According to an updated fact of the World Health Organisation (WHO, March 2017), one of the key facts of depression is: “at worst depression leads to suicide”. In the month of February and March, 2017, suicide made headlines in Ghana.
Coincidentally this year, the World Health Day theme is “Depression: Let’s talk”. April 7 is celebrated as World Health Day to mark the founding of WHO – a specialised UN agency concerned with international public health. For sixty-seven years the WHO has celebrated World Health Day, focusing on various health issues.
Depression is a common mental disorder that presents one with depressed mood, loss of interest or pleasure, decreased energy, feelings of guilt or low self-worth, disturbed sleep or appetite, and poor concentration. Depression affects more than 300 million people of all ages; it’s the leading cause of disability worldwide, and a major contributor to the overall global burden of diseases; more women are affected by depression than men; at its worst depression can lead to suicide; and, there’re effective treatments for depression.
It’s the above mental conditions that bring about suicide. In fact, the WHO states the following facts about suicide: close to 800000 people die due to suicide every year; for every suicide there’re many more people who attempt suicide every year and that, a prior suicide attempt is the single most important risk factor for suicide in the general population; suicide was the second leading cause of death among the age range of 15 and 29 in 2015; and, 78% of global suicides occur in low-and middle-income countries.
In Ghana, media reports on suicide are alarming. The Daily Graphic (September 15, 2015 edition) reported that Ghana records 1,500 suicide cases annually and this is caused by depression. This was revealed by Dr. Akwasi Osei, the Chief Executive Officer (CEO) of the Mental Health Authority (MHA). Dr. Osei added: “in every single reported case of suicide there were four unreported cases and this brings the number of unreported cases to about 6,000 annually”.
The WHO (2012) also states that globally, for every person who completes a suicide 20 or more may attempt to end his or her life.
Beyond the medical view that suicide is a public health problem, Emile Durkheim a founding French Sociologist in his view stated suicide occurs as a consequence of decrease in social integration. Durkheim categorised suicide in four ways: anomic, altruistic, egoistic and fatalistic. In each of the categorisations, Durkheim views the causal factor of suicide to be the break in relationship between an individual and his immediate environment and vice versa.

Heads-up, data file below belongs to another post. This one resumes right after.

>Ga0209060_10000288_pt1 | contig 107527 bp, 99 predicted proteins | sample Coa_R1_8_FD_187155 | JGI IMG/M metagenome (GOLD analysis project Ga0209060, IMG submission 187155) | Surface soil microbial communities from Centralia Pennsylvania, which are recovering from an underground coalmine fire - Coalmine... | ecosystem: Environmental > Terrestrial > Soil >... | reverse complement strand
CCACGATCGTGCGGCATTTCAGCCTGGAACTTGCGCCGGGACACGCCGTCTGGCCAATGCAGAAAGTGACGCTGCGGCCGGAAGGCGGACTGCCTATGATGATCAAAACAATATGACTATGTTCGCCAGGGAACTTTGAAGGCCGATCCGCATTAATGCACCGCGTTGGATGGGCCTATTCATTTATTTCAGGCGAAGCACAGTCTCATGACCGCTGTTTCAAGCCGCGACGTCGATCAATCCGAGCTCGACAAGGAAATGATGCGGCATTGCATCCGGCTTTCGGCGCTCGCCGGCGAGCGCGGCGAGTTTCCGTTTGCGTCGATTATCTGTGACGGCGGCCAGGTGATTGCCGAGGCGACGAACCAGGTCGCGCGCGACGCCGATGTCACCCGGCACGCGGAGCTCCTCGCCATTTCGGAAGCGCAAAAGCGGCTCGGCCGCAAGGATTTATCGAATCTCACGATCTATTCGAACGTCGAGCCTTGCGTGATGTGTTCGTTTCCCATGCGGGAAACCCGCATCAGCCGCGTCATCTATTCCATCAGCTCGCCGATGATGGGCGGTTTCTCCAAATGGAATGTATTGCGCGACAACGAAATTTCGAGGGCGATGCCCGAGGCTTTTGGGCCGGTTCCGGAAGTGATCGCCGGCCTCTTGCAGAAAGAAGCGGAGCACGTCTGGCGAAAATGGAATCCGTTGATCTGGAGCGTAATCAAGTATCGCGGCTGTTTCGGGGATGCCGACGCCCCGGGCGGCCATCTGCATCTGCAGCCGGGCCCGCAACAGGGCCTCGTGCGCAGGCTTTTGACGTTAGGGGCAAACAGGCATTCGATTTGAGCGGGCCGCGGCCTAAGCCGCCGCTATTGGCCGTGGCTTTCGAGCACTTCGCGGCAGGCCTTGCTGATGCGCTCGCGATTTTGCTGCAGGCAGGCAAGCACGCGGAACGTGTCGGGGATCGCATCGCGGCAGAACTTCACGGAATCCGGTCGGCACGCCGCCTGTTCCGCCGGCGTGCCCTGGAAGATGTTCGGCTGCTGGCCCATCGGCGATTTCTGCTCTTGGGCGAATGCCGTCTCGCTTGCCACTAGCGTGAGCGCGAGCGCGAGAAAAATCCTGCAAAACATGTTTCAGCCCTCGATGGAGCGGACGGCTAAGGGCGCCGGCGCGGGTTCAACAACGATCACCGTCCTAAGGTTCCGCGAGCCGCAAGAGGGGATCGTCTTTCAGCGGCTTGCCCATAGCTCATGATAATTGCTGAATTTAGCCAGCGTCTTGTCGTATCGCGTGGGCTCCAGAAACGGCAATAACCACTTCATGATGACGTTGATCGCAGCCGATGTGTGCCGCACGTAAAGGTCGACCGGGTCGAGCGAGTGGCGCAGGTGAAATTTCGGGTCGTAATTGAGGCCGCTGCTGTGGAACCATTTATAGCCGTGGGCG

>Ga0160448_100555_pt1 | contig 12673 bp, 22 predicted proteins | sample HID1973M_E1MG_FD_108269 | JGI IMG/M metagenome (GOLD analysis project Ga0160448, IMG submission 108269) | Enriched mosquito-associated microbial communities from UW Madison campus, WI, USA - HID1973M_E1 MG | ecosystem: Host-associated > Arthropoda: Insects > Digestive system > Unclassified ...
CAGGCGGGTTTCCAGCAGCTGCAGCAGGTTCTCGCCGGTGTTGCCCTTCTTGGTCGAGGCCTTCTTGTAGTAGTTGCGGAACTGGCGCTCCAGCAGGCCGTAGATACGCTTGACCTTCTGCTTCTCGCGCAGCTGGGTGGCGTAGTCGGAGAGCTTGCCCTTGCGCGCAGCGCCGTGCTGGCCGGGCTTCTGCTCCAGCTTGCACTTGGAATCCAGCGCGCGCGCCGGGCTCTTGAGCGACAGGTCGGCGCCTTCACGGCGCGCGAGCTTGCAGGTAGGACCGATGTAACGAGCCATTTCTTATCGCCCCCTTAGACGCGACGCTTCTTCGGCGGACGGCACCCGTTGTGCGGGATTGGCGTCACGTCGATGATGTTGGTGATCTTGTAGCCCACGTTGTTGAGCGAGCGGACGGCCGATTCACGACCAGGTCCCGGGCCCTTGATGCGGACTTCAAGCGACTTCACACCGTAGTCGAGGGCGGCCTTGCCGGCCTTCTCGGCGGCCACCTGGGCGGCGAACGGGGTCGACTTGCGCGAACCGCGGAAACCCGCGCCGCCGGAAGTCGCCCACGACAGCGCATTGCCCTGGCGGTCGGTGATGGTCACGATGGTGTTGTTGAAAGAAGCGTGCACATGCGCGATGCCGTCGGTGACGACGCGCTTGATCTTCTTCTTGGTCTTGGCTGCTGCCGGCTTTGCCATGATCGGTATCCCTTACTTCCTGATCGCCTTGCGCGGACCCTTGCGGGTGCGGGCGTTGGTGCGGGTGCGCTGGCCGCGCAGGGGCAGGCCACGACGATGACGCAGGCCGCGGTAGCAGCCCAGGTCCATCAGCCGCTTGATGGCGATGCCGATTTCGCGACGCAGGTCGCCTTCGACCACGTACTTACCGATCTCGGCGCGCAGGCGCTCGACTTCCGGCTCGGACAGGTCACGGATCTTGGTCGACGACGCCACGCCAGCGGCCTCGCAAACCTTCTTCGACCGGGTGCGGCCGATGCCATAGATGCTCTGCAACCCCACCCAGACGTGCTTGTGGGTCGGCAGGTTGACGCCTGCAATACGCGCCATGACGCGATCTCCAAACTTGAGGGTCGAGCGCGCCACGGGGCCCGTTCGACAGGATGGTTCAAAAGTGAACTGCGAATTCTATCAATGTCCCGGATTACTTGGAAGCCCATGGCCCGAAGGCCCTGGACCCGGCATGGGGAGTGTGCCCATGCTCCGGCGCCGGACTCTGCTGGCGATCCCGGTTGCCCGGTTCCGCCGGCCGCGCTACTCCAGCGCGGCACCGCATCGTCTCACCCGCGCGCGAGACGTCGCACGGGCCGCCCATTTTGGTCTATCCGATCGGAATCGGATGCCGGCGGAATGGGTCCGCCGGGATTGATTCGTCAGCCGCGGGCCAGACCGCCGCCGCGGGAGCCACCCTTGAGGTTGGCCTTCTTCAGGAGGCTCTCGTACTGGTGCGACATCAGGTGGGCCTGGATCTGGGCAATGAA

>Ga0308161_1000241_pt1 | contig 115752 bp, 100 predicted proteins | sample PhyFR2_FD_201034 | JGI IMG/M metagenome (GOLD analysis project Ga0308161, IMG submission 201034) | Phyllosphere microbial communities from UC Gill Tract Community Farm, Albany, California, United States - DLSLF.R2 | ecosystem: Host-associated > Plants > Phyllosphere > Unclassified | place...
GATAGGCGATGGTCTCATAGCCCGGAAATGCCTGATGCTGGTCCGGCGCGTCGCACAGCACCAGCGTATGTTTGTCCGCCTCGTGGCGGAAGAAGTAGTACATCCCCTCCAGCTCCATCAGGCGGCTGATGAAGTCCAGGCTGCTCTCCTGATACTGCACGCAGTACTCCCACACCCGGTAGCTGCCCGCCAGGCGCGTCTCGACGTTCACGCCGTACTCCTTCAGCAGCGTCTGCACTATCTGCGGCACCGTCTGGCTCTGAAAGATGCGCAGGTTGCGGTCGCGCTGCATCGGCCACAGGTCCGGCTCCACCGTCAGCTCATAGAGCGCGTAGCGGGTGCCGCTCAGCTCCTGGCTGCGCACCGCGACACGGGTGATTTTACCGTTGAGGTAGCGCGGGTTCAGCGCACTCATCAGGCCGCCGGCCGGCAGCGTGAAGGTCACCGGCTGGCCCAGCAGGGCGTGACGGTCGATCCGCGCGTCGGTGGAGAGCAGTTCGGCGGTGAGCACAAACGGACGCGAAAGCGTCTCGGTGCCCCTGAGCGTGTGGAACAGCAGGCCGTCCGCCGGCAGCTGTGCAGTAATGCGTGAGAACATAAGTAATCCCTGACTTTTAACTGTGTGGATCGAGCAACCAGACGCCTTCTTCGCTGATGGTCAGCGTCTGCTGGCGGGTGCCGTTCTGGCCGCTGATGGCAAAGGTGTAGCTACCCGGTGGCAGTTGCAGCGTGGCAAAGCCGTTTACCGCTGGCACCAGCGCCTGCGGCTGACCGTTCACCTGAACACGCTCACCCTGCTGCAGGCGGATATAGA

Depression can be experienced in multiple ways: depressive episode and bipolar affective disorders. Depressive episode involves a depressed mood, loss of interest and enjoyment, and increased fatigability; whereas, bipolar affective disorder typically consists of both manic and depressive episodes separated by periods of normal mood.
Although depression is treatable, WHO states that there’re various barriers to the treatment of depression: lack of resources, lack of trained health-care providers, social stigma associated with disorders and inaccurate assessment resulting in a misdiagnosis.
In Ghana, the absence of a national policy on suicide prevention is one of the greatest challenges, coupled with lack of political will and commitment to empower the MHA and negligence of counseling and guidance centres in schools and communities.
The media has also come under attack for how it has reported suicide incidents. Media organisations must set standards for their reporters on reporting of public health issues such as depression and its accompanied consequences.
All said and done, depression causes suicide; let’s deal with depression – depression is a global crisis that must attract attention of all. This effort gives us control of the spate of the dire consequences of depression – suicide, now and in the future. Also, there’s an urgent need for designing and implementing a national policy on suicide prevention at all levels of our national and communal lives.
By: Alex Blege
The writer is a freelance journalist.
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